Twin Water Spouts over Lake Winnipeg at Matlock
Two waterspouts over south basin of Lake Wpg July 18; by Wray Pearce
On July 27, a supercell thunderstorm travelled over 100 km from Tilston to northeast of Virden, producing multiple tornadoes in a 3-hour timeframe. Some were quite violent as seen on storm chasers' videos. One tornado reached close to a kilometre wide. Luckily, the strong tornadoes dodged all major communities and narrowly missed Virden. Only a few farms experienced some damage. Environment Canada sent a damage survey team to investigate. The worst damage they saw was from a high-end EF-2 tornado (winds close to 200 km/h). It is entirely possible that the tornadoes may have been even stronger, but when/if they were they weren't hitting anything significant. Photos and video of the tornadoes can be seen by following this link.

Hail was also a big story this summer across southern Manitoba. Almost half of severe hail reports were in August thanks to extreme nocturnal thunderstorm activity mid and late month. Significant hail events occurred on August 12, 22 and 28 and are described later. The following table summarizes the number of reports by category received to Environment Canada in the 3 Prairie provinces from May to September. Notice that Manitoba had the most severe hail and severe thunderstorm rain reports. Also note that number of reports is not equivalent to number of events.

Table: Number of thunderstorm-related reports by category and by Prairie province from May to September 2015

On August 12, severe nocturnal thunderstorms impacted the Onanole area near Riding Mountain Nat'l Park around 7 am. Hail up to golf ball-size damaged vehicles and damaging winds knocked over dozens of trees. The wind also tore part of a home's roof and blew it 300 metres away. Residents in the area thought they had witnessed a tornado, but given the situation it is more likely that it was a microburst. Storms then moved into the Neepawa and Gladstone areas between 8 and 11 am, dropping quarter to golf ball-size hail which damaged crops and vehicles. Widespread thunderstorms continued their trek southeastward throughout the afternoon, dropping loonie-size hail near Plum Coulee and loonie to golf-ball size hail around Vita and Caliento.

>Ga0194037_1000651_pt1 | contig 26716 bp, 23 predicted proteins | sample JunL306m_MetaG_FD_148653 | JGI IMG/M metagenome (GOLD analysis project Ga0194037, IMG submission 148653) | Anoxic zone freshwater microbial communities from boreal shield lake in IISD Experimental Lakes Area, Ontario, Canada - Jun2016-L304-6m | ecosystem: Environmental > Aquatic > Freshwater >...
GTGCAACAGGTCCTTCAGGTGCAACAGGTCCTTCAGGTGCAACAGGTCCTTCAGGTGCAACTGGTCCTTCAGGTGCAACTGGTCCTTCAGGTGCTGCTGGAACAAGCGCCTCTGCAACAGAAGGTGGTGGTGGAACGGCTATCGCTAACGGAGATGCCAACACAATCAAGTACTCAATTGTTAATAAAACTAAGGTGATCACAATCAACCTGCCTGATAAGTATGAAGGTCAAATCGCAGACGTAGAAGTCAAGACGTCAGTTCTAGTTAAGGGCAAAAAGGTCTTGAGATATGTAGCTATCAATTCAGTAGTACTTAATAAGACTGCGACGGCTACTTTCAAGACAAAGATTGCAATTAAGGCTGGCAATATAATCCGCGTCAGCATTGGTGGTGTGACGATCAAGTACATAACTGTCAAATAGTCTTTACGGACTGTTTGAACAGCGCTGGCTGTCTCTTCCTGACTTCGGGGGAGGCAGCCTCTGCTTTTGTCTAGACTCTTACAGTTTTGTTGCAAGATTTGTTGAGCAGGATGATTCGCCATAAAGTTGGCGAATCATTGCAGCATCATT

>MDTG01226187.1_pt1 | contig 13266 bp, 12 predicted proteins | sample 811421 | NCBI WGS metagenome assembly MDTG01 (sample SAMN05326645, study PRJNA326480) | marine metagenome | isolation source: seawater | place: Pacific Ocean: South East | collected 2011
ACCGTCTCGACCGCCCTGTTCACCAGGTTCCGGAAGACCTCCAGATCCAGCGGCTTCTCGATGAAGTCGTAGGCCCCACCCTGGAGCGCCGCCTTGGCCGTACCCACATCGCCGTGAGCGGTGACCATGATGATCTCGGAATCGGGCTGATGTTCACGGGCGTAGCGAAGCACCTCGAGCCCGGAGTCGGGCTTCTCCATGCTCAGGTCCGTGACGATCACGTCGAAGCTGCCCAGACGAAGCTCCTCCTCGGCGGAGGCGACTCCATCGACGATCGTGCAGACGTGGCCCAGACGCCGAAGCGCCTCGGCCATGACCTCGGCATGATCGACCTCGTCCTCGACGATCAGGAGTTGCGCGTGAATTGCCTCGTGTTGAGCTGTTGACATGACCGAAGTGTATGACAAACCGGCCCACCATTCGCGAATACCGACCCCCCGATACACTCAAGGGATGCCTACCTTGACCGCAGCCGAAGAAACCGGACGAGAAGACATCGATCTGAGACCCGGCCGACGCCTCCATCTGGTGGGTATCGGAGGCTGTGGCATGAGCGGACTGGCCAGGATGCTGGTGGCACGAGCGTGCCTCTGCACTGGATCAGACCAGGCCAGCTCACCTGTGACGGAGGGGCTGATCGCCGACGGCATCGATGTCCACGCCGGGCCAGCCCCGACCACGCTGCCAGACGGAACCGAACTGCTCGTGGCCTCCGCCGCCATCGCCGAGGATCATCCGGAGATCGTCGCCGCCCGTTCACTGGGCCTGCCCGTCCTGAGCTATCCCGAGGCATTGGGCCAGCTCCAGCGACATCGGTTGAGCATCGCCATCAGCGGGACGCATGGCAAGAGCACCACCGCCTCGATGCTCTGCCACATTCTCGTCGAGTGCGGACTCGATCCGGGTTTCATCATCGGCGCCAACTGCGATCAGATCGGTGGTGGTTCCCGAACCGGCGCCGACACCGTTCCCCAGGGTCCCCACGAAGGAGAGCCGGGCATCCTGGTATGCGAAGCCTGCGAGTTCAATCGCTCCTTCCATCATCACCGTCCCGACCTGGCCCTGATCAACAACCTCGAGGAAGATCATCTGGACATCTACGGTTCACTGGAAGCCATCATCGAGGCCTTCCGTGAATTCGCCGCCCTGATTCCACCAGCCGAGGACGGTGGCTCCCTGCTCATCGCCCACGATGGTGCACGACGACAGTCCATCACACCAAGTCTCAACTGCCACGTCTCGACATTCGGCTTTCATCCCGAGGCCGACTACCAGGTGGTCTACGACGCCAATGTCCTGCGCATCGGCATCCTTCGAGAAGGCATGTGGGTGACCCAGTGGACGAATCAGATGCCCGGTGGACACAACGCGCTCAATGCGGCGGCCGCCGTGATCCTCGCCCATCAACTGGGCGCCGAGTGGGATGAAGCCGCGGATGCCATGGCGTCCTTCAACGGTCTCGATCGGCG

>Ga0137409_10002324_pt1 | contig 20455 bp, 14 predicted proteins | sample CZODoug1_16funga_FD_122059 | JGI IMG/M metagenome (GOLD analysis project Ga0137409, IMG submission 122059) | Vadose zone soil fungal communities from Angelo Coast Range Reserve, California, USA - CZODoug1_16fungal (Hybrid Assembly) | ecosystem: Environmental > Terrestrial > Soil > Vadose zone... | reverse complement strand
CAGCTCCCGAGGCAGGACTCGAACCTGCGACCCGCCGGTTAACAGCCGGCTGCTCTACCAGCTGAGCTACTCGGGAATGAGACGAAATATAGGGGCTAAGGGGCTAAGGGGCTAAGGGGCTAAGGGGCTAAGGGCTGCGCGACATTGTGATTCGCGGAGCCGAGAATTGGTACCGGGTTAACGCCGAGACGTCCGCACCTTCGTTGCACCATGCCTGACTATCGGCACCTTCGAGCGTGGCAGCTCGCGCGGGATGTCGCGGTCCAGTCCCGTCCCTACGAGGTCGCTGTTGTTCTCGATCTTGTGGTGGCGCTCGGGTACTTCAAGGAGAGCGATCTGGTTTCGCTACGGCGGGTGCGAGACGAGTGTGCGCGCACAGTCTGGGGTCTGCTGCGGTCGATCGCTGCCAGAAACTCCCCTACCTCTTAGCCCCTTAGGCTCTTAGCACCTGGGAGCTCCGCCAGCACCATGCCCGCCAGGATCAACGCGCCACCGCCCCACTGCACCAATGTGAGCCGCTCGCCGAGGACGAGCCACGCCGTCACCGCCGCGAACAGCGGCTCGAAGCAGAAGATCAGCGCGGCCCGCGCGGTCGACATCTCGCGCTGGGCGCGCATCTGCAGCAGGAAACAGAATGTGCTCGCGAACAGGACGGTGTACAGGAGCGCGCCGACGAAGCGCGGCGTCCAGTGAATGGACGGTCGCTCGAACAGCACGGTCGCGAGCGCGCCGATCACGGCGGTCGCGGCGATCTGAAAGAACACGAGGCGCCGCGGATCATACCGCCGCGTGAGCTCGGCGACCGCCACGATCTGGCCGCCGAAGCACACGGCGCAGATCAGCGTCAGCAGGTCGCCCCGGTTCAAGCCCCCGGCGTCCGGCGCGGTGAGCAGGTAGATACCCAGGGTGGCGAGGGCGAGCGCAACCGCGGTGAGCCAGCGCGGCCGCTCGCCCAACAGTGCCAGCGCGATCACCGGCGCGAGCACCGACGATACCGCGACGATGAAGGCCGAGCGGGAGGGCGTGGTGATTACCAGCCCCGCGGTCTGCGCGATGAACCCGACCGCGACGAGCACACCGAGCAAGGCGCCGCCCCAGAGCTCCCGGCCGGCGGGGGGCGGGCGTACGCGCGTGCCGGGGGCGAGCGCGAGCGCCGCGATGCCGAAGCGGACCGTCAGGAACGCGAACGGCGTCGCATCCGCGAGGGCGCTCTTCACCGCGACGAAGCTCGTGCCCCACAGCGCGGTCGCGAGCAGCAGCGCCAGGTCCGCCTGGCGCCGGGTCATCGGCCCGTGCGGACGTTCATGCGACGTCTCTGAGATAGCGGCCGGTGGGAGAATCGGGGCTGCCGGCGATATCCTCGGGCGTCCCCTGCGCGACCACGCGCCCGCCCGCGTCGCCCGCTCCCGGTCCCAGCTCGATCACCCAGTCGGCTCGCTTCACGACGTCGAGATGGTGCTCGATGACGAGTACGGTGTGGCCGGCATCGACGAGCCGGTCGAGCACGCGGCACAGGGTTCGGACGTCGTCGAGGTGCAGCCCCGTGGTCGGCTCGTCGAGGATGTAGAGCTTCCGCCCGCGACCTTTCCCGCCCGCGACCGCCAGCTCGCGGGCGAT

Altona Aug 28, by Colleen Otto Harder
The August 22 event will be described in detail later on in the top 10 events series. On August 28, damaging nocturnal hailers occurred southwest of Winnipeg. Toonie-size hail and larger fell from Austin to St. Claude to Roseisle to Plum Coulee to Altona. The Plum Coulee to Altona region was hardest hit with hail up to baseball-size. Major damage occurred in Altona with broken windshields and siding, flattened and shredded plants/trees, damaged crops and dented vehicles. The storm also dumped about 26 mm of rain, causing some street flooding.

Significant hail, wind and flooding rain events also occurred on June 27, July 4 and July 15. Details on these events can be retrieved in the summer summary that was posted here.

#5 - A Very Early Spring

March 13 in Winnipeg. Source: CBC
Similar to 2010 and 2012, spring began much earlier than usual in 2015. April-like temperatures and snow pack melt arrived by the second week of March. The winter snow pack dissapeared in Winnipeg by March 15, tying with 1995 for third earliest snow melt since 1955. This was just a day later than in 2012 and a day earlier than in 2010. It was also a drastic change from 2013 and 2014 when the snow did not melt until April 28 and April 21 respectively. The 1981-2010 normal is April 3.

Record warmth arrived on March 14 and 15 with temperatures reaching the teens. Winnipeg reached 13.2°C on March 14, breaking the old record of 11.4°C in 1981. A high of 14.3°C was achieved the following day, just 0.1°C off the old record of 14.4°C in 2012. The warmest temperatures occurred along the US border with highs reaching the high teens in some cases. Morden reached highs of 18.3°C and 17.6°C, the earliest occurrences of temperature over 16°C on record since 1904. The high of 18.3°C on March 14 broke the old 2012 record by an impressive 7.1°C! Nights were unusually mild as well. A morning low of 6.7⁰C in Winnipeg on March 15 was the warmest morning low for so early in the year since 1953. Previously, the earliest we had a morning low as warm or warmer than that was on March 19, 2012 with a morning low of 16.0°C.

Temperatures after the 15th were no longer record breaking but remained above normal. In the end, March averaged -3.0°C, 2.8°C warmer than the 1981-2010 normal and the 20th warmest March since 1872. Even thunderstorms occurred on March 30 west and north of Winnipeg. Some small hail fell. No thunder could be heard in Winnipeg but some small hail was reported in the south end when some convective showers rolled through.

Warm conditions did continue in April before tapering off in May. The spring as a whole (March to May) tied 22nd warmest with an average mean temperature of 4.5°C.